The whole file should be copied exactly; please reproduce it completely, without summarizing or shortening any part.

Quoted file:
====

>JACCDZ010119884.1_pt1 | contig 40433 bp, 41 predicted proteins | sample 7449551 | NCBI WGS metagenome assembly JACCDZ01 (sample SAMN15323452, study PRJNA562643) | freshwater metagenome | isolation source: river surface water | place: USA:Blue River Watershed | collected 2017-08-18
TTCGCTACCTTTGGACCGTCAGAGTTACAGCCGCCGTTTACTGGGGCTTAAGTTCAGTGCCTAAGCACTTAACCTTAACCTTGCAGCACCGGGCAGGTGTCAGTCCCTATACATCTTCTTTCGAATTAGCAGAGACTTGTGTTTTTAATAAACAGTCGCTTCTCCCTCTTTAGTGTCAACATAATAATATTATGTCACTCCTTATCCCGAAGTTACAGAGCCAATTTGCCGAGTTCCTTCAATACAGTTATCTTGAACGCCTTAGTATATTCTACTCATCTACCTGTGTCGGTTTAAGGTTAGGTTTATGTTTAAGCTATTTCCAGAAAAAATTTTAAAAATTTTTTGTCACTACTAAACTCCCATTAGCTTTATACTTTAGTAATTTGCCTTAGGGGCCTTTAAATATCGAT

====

>JACCDZ010119884.1_pt1 | contig 40433 bp, 41 predicted proteins | sample 7449551 | NCBI WGS metagenome assembly JACCDZ01 (sample SAMN15323452, study PRJNA562643) | freshwater metagenome | isolation source: river surface water | place: USA:Blue River Watershed | collected 2017-08-18
TTCGCTACCTTTGGACCGTCAGAGTTACAGCCGCCGTTTACTGGGGCTTAAGTTCAGTGCCTAAGCACTTAACCTTAACCTTGCAGCACCGGGCAGGTGTCAGTCCCTATACATCTTCTTTCGAATTAGCAGAGACTTGTGTTTTTAATAAACAGTCGCTTCTCCCTCTTTAGTGTCAACATAATAATATTATGTCACTCCTTATCCCGAAGTTACAGAGCCAATTTGCCGAGTTCCTTCAATACAGTTATCTTGAACGCCTTAGTATATTCTACTCATCTACCTGTGTCGGTTTAAGGTTAGGTTTATGTTTAAGCTATTTCCAGAAAAAATTTTAAAAATTTTTTGTCACTACTAAACTCCCATTAGCTTTATACTTTAGTAATTTGCCTTAGGGGCCTTTAAATATCGAT